Issing: On the reference value, I do not know. We will, of course, assess potential growth in the euro area and will continue to study stability of money demand. In this context, one of the results in both cases will be that we have new estimates on potential growth and on trend velocity. If these developments indicate a major, sustainable change, then we will have to consider reviewing the reference value. When this will happen, I do not know.

Question: Professor Issing, you have obviously gone to a lot of trouble to produce this review, but could you explain exactly what difference it is going to make to the way you formulate monetary policy? Will it, for example, make it easier to cut interest rates? Or is it all really a question of presentation?

Issing: First, it was no trouble. It was not always pleasurable, but it was fascinating and, for somebody with my background, it was a very challenging aspect of my work, and co-operation with our experts is always very enjoyable. The word" trouble '' is certainly not appropriate in this context. But as the President has already said, even if we had had the same clarification back in 1998, our policy would not have been any different. So I do not expect -- and there is no reason to expect -- a different monetary policy on the basis of the clarification of the strategy, which was decided on today.

Question: What was the point of it then?

Issing: If you are married and after four years of a happy married life, perhaps one evening you sit together over a glass of wine and think about why you are so happy all the time: nobody would say it does not make sense. -LSB- Laughter -RSB- But, to be a bit more serious, there was a lot of criticism and we do not ignore criticism. We only ignore unsubstantiated criticism. There were many aspects raised by many papers with interesting questions and we had to study, for example, ranges: are they more successful in guiding inflation expectations? The outcome was" no ''. If you compare our policy results with those of other central banks, we can not complain -- this was an important result -- but we do not just rely on our conviction that we are the best. We want to see our results confirmed by studies. And you have to study stability of money demand. It is not a question or law of nature. It depends on developments in financial markets, etc.. So, all the background discussions conducted were useful and necessary and, from time to time, I think it is necessary for any institution to ask itself," are we on the right track? '' This does not mean that you start from a point of uncertainty: you simply want to be more certain that you are on the right track and this, of course, can only be done at large intervals.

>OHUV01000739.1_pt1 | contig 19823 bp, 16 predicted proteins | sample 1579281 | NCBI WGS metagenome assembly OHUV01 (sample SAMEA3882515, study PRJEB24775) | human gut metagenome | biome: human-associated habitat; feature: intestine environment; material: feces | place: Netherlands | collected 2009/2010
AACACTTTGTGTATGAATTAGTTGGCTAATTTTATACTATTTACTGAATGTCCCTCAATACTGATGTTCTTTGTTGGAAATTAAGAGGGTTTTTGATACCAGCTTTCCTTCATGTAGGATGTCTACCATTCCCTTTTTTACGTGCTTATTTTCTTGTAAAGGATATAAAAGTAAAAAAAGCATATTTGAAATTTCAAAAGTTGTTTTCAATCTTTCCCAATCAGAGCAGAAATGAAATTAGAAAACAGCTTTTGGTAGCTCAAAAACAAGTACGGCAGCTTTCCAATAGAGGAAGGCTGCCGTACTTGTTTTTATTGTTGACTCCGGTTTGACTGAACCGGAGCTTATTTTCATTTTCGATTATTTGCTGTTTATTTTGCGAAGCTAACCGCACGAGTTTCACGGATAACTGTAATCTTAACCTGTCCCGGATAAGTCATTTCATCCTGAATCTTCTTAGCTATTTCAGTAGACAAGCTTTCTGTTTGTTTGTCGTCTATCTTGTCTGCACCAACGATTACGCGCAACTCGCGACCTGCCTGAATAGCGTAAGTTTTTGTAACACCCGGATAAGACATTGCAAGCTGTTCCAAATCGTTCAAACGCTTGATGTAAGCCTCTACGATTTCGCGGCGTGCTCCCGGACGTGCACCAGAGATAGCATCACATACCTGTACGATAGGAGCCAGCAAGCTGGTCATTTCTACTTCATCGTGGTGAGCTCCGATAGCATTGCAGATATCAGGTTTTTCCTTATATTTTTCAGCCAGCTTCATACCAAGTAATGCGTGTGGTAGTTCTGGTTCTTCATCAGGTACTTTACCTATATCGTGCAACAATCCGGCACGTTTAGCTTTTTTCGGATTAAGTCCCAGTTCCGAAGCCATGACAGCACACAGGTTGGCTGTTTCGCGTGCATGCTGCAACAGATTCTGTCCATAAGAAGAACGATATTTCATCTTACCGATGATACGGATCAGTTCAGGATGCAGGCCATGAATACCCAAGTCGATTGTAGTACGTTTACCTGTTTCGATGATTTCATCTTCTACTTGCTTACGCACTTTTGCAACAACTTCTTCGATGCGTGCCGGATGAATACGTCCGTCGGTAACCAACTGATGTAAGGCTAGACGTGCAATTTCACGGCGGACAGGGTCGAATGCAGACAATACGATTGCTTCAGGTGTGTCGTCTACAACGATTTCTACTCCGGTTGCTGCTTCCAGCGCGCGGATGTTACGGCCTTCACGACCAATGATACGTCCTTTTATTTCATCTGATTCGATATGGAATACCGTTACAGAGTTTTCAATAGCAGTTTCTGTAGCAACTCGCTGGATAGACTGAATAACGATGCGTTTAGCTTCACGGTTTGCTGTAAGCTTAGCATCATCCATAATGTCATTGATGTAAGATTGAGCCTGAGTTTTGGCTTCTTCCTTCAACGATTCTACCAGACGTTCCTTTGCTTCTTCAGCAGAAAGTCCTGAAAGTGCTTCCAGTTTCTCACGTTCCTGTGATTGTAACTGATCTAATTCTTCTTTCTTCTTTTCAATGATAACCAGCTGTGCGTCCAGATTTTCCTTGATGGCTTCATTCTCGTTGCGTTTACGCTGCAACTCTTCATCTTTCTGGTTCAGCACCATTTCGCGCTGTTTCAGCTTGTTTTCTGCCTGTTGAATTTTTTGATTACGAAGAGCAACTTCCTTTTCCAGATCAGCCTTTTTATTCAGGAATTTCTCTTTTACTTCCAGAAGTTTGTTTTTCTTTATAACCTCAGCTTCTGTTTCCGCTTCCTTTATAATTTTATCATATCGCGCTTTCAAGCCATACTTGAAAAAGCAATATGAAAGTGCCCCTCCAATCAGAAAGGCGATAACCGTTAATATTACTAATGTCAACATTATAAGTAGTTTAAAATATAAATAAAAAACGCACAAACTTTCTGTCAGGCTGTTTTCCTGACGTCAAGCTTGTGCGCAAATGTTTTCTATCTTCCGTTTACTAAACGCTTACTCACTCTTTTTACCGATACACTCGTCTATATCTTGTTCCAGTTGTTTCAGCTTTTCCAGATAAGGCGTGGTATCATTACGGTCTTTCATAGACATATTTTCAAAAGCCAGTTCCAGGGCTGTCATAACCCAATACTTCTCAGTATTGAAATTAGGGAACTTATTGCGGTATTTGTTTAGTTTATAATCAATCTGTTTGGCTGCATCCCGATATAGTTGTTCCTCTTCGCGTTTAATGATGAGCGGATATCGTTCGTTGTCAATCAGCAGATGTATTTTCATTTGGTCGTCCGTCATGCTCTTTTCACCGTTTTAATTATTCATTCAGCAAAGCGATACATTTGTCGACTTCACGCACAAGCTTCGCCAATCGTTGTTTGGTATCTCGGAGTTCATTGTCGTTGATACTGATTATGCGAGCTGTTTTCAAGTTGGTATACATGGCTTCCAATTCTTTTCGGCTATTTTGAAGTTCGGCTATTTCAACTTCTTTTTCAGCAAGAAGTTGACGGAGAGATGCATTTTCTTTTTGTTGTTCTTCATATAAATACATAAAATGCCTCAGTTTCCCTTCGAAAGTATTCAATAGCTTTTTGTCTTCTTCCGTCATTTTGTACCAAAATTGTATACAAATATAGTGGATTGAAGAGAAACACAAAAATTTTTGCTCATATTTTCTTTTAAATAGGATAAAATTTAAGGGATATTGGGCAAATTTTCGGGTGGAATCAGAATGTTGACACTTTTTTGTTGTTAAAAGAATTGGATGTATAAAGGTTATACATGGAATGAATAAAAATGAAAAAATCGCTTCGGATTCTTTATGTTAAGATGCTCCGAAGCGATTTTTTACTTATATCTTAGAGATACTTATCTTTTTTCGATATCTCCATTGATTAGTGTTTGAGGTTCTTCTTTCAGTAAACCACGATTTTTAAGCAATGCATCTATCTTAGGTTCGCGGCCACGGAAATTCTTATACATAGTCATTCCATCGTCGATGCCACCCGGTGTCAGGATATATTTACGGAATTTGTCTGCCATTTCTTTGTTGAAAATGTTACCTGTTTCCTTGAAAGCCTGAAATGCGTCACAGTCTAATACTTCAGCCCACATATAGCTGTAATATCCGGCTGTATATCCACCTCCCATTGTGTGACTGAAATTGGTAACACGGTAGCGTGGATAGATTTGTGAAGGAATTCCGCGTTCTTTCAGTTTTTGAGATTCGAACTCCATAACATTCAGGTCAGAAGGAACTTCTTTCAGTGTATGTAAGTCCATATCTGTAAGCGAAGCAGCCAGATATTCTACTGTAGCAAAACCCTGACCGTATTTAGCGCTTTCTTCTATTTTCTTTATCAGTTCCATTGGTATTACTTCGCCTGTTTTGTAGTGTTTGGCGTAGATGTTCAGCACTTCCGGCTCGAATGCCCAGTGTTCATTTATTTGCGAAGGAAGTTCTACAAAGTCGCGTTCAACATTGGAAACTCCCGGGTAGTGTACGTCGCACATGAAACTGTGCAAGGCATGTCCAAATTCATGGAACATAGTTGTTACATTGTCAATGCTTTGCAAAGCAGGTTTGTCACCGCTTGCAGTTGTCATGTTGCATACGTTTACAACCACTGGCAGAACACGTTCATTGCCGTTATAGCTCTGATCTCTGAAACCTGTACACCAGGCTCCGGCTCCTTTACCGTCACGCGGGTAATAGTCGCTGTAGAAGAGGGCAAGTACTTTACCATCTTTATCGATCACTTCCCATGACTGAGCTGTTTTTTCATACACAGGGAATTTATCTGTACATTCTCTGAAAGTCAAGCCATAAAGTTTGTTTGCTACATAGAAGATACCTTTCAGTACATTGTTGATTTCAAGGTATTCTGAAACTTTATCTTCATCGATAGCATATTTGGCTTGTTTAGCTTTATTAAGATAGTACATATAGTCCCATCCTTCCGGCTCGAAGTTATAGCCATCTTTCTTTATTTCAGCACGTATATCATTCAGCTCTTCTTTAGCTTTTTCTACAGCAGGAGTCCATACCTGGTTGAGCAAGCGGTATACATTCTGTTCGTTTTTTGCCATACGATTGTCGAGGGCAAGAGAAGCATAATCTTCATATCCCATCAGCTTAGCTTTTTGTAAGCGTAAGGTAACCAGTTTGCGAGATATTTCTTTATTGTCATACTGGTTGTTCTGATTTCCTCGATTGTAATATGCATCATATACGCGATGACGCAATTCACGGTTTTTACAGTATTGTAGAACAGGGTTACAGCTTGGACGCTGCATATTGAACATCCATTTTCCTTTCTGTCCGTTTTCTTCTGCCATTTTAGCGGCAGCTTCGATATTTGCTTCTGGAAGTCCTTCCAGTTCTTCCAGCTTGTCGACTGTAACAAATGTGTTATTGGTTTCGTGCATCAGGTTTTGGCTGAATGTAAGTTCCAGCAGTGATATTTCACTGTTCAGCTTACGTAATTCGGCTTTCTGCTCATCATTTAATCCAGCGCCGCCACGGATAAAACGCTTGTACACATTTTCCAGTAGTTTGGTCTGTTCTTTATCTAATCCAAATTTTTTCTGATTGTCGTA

Duisenberg: Let me repeat that we wanted to improve communication. A central bank has to have confidence and credibility. You only get that when you are being understood by the public and by the markets. In order to be understood, you have to explain. So, to a very large extent, this is indeed a method. It is an effort on our part to be better understood than we were in the past.

Question: Forgive me, Professor Issing, if I have missed something, but what is the clarification regarding the 2% inflation reference? I thought it was 2% before and now I see this 2% figure again. What is the clarification regarding the inflation value? What is different now?

Issing: We stated that we are satisfied with the outcome of an inflation rate of below but close to 2%. At the same time, this means that we have an adequate safety margin to alleviate any concerns about falling into the trap of deflation ; or about dealing with measurement bias. This is all included now. So I think again, we have clarified what we always had in mind. Perhaps we have previously not communicated it successfully enough.

Papademos: If I can elaborate a bit on this issue. I think it is useful to focus on the role of the monetary policy strategy. It serves two purposes, it has two roles: first, to help decision-making and, second, to facilitate communicating this decision. Today 's clarification helps to this end. In the past there has been some uncertainty and some criticism about the exact aim of monetary policy within the quantitative definition of price stability adopted. We have confirmed the definition of price stability. At the same time we have clarified that, within that definition, the aim of our policy will be inflation close to 2% from below. Ex post, one could say that the policies pursued over the last four years have shown that this was indeed the strategy pursued. Now this is clarified and this should help us to communicate our monetary policy decisions. So I think this is the essence.

Question: Does it mean there was an informal aim of 1.5%, or was there uncertainty about a range of 1.5% to 1.7%, and now you have clarified that it was between 1.7% and 1.9%.

Papademos: No, there was no such decision.